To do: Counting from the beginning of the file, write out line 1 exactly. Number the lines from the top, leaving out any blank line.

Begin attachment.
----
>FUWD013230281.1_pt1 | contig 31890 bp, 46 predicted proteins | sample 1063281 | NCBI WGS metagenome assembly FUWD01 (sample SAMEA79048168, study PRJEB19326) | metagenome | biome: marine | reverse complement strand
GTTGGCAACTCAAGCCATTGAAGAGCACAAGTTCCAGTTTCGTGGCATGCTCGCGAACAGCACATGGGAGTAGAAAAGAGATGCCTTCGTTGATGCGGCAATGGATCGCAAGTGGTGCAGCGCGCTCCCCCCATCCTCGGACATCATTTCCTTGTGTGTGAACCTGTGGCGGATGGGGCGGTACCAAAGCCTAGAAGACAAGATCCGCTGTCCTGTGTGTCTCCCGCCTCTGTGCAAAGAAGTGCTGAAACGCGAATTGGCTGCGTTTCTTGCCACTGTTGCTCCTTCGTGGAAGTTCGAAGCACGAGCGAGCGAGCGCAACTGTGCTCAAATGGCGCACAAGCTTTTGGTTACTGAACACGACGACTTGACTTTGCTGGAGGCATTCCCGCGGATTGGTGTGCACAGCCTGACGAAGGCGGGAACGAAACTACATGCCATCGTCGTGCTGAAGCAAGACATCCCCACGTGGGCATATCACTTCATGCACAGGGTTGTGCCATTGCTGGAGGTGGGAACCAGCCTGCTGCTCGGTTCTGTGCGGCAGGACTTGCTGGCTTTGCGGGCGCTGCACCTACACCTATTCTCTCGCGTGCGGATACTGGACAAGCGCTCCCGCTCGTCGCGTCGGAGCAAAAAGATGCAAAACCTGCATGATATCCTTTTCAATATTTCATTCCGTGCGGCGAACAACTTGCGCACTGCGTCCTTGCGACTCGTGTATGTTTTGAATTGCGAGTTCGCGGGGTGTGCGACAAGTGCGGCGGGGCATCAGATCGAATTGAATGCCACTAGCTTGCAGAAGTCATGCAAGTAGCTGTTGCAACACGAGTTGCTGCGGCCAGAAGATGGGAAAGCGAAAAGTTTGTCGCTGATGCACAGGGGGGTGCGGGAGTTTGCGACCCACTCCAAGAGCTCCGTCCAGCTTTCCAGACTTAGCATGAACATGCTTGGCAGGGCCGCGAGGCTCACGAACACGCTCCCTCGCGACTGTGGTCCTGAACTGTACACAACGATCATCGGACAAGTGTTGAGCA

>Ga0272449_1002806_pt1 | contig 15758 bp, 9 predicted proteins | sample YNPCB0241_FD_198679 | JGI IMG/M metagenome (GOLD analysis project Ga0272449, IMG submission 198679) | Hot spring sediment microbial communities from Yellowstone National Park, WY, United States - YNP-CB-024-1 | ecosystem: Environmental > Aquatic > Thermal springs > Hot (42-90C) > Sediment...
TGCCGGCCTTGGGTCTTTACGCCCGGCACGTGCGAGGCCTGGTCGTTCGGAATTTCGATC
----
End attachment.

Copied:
>FUWD013230281.1_pt1 | contig 31890 bp, 46 predicted proteins | sample 1063281 | NCBI WGS metagenome assembly FUWD01 (sample SAMEA79048168, study PRJEB19326) | metagenome | biome: marine | reverse complement strand